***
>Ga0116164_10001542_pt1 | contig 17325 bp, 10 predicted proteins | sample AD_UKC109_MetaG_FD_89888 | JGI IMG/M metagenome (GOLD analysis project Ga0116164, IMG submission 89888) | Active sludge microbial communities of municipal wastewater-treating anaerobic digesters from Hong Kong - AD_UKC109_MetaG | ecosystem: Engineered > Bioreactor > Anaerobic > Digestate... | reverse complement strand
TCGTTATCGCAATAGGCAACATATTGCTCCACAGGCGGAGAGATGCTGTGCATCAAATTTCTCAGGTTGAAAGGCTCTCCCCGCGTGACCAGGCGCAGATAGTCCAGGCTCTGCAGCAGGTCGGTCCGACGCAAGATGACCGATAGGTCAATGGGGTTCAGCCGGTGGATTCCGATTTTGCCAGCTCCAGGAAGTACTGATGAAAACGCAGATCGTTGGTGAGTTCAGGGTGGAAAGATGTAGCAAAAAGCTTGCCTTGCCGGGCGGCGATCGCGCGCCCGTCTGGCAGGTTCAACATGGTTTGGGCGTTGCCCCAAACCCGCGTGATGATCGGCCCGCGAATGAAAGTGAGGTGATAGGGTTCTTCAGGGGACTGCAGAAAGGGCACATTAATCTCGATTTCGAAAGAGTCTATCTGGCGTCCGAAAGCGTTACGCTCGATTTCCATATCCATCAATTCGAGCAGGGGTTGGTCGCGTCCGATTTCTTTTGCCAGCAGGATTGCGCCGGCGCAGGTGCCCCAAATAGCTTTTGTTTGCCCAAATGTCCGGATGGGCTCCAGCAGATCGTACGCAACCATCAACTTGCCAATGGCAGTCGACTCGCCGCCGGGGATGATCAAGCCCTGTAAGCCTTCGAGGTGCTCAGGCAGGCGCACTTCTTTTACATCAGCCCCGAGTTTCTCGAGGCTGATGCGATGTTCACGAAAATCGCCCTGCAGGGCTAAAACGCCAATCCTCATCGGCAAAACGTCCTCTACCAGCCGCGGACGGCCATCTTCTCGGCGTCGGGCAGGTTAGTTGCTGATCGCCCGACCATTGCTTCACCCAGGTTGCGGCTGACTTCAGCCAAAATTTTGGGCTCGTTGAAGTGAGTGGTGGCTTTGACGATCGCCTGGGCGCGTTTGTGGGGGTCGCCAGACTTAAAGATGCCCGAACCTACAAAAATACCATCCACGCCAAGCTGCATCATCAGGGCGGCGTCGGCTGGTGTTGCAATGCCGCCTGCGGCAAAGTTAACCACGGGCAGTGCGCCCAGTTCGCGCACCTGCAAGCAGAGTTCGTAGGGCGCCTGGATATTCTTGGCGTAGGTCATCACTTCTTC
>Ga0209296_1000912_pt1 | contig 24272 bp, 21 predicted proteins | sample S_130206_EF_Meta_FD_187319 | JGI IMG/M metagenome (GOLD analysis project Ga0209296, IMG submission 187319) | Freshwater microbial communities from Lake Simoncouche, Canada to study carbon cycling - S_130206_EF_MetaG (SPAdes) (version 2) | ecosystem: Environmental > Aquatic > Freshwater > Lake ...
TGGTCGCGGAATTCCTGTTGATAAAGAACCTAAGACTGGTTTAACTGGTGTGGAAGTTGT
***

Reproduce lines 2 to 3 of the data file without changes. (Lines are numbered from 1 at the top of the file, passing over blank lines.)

TCGTTATCGCAATAGGCAACATATTGCTCCACAGGCGGAGAGATGCTGTGCATCAAATTTCTCAGGTTGAAAGGCTCTCCCCGCGTGACCAGGCGCAGATAGTCCAGGCTCTGCAGCAGGTCGGTCCGACGCAAGATGACCGATAGGTCAATGGGGTTCAGCCGGTGGATTCCGATTTTGCCAGCTCCAGGAAGTACTGATGAAAACGCAGATCGTTGGTGAGTTCAGGGTGGAAAGATGTAGCAAAAAGCTTGCCTTGCCGGGCGGCGATCGCGCGCCCGTCTGGCAGGTTCAACATGGTTTGGGCGTTGCCCCAAACCCGCGTGATGATCGGCCCGCGAATGAAAGTGAGGTGATAGGGTTCTTCAGGGGACTGCAGAAAGGGCACATTAATCTCGATTTCGAAAGAGTCTATCTGGCGTCCGAAAGCGTTACGCTCGATTTCCATATCCATCAATTCGAGCAGGGGTTGGTCGCGTCCGATTTCTTTTGCCAGCAGGATTGCGCCGGCGCAGGTGCCCCAAATAGCTTTTGTTTGCCCAAATGTCCGGATGGGCTCCAGCAGATCGTACGCAACCATCAACTTGCCAATGGCAGTCGACTCGCCGCCGGGGATGATCAAGCCCTGTAAGCCTTCGAGGTGCTCAGGCAGGCGCACTTCTTTTACATCAGCCCCGAGTTTCTCGAGGCTGATGCGATGTTCACGAAAATCGCCCTGCAGGGCTAAAACGCCAATCCTCATCGGCAAAACGTCCTCTACCAGCCGCGGACGGCCATCTTCTCGGCGTCGGGCAGGTTAGTTGCTGATCGCCCGACCATTGCTTCACCCAGGTTGCGGCTGACTTCAGCCAAAATTTTGGGCTCGTTGAAGTGAGTGGTGGCTTTGACGATCGCCTGGGCGCGTTTGTGGGGGTCGCCAGACTTAAAGATGCCCGAACCTACAAAAATACCATCCACGCCAAGCTGCATCATCAGGGCGGCGTCGGCTGGTGTTGCAATGCCGCCTGCGGCAAAGTTAACCACGGGCAGTGCGCCCAGTTCGCGCACCTGCAAGCAGAGTTCGTAGGGCGCCTGGATATTCTTGGCGTAGGTCATCACTTCTTC
>Ga0209296_1000912_pt1 | contig 24272 bp, 21 predicted proteins | sample S_130206_EF_Meta_FD_187319 | JGI IMG/M metagenome (GOLD analysis project Ga0209296, IMG submission 187319) | Freshwater microbial communities from Lake Simoncouche, Canada to study carbon cycling - S_130206_EF_MetaG (SPAdes) (version 2) | ecosystem: Environmental > Aquatic > Freshwater > Lake ...